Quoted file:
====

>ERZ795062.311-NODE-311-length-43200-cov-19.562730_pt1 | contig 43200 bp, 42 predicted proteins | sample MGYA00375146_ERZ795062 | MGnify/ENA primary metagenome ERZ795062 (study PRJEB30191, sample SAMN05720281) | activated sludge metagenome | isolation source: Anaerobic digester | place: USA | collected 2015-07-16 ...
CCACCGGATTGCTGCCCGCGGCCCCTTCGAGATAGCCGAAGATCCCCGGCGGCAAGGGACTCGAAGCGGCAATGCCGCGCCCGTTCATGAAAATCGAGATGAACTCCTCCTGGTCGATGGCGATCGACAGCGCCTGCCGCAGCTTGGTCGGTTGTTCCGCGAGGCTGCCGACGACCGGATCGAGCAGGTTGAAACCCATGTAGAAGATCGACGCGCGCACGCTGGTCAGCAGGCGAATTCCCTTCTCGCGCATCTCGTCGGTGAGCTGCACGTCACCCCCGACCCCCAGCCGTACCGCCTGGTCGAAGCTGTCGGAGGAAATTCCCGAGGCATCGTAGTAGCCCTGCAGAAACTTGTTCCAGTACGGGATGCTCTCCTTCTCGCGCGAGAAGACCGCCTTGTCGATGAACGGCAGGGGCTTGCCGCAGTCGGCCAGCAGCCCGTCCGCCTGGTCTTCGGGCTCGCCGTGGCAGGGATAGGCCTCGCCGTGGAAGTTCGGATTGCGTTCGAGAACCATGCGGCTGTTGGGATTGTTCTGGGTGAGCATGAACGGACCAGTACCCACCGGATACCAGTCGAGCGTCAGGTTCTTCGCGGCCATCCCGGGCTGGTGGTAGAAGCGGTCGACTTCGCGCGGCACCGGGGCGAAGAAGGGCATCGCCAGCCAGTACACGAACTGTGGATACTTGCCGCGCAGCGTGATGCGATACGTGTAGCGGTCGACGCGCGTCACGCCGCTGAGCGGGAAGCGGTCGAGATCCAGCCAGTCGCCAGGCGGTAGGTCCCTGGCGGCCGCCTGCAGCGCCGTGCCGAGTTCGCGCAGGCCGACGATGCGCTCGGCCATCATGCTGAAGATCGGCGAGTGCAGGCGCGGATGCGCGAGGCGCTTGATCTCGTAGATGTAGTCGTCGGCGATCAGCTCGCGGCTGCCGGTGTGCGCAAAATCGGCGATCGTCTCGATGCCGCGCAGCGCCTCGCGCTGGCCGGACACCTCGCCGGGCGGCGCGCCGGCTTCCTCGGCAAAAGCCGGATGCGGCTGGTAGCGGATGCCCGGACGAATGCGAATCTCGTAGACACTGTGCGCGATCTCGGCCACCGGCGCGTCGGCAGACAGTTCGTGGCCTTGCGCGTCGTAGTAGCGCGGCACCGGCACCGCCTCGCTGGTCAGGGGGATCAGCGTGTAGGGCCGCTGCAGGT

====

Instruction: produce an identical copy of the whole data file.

>ERZ795062.311-NODE-311-length-43200-cov-19.562730_pt1 | contig 43200 bp, 42 predicted proteins | sample MGYA00375146_ERZ795062 | MGnify/ENA primary metagenome ERZ795062 (study PRJEB30191, sample SAMN05720281) | activated sludge metagenome | isolation source: Anaerobic digester | place: USA | collected 2015-07-16 ...
CCACCGGATTGCTGCCCGCGGCCCCTTCGAGATAGCCGAAGATCCCCGGCGGCAAGGGACTCGAAGCGGCAATGCCGCGCCCGTTCATGAAAATCGAGATGAACTCCTCCTGGTCGATGGCGATCGACAGCGCCTGCCGCAGCTTGGTCGGTTGTTCCGCGAGGCTGCCGACGACCGGATCGAGCAGGTTGAAACCCATGTAGAAGATCGACGCGCGCACGCTGGTCAGCAGGCGAATTCCCTTCTCGCGCATCTCGTCGGTGAGCTGCACGTCACCCCCGACCCCCAGCCGTACCGCCTGGTCGAAGCTGTCGGAGGAAATTCCCGAGGCATCGTAGTAGCCCTGCAGAAACTTGTTCCAGTACGGGATGCTCTCCTTCTCGCGCGAGAAGACCGCCTTGTCGATGAACGGCAGGGGCTTGCCGCAGTCGGCCAGCAGCCCGTCCGCCTGGTCTTCGGGCTCGCCGTGGCAGGGATAGGCCTCGCCGTGGAAGTTCGGATTGCGTTCGAGAACCATGCGGCTGTTGGGATTGTTCTGGGTGAGCATGAACGGACCAGTACCCACCGGATACCAGTCGAGCGTCAGGTTCTTCGCGGCCATCCCGGGCTGGTGGTAGAAGCGGTCGACTTCGCGCGGCACCGGGGCGAAGAAGGGCATCGCCAGCCAGTACACGAACTGTGGATACTTGCCGCGCAGCGTGATGCGATACGTGTAGCGGTCGACGCGCGTCACGCCGCTGAGCGGGAAGCGGTCGAGATCCAGCCAGTCGCCAGGCGGTAGGTCCCTGGCGGCCGCCTGCAGCGCCGTGCCGAGTTCGCGCAGGCCGACGATGCGCTCGGCCATCATGCTGAAGATCGGCGAGTGCAGGCGCGGATGCGCGAGGCGCTTGATCTCGTAGATGTAGTCGTCGGCGATCAGCTCGCGGCTGCCGGTGTGCGCAAAATCGGCGATCGTCTCGATGCCGCGCAGCGCCTCGCGCTGGCCGGACACCTCGCCGGGCGGCGCGCCGGCTTCCTCGGCAAAAGCCGGATGCGGCTGGTAGCGGATGCCCGGACGAATGCGAATCTCGTAGACACTGTGCGCGATCTCGGCCACCGGCGCGTCGGCAGACAGTTCGTGGCCTTGCGCGTCGTAGTAGCGCGGCACCGGCACCGCCTCGCTGGTCAGGGGGATCAGCGTGTAGGGCCGCTGCAGGT